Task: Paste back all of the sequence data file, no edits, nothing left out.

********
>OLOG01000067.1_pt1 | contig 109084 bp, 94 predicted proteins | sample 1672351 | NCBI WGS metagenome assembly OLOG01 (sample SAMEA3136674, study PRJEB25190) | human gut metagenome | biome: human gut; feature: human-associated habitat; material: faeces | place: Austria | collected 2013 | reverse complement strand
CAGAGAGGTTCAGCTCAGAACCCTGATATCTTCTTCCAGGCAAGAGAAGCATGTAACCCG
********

>OLOG01000067.1_pt1 | contig 109084 bp, 94 predicted proteins | sample 1672351 | NCBI WGS metagenome assembly OLOG01 (sample SAMEA3136674, study PRJEB25190) | human gut metagenome | biome: human gut; feature: human-associated habitat; material: faeces | place: Austria | collected 2013 | reverse complement strand
CAGAGAGGTTCAGCTCAGAACCCTGATATCTTCTTCCAGGCAAGAGAAGCATGTAACCCG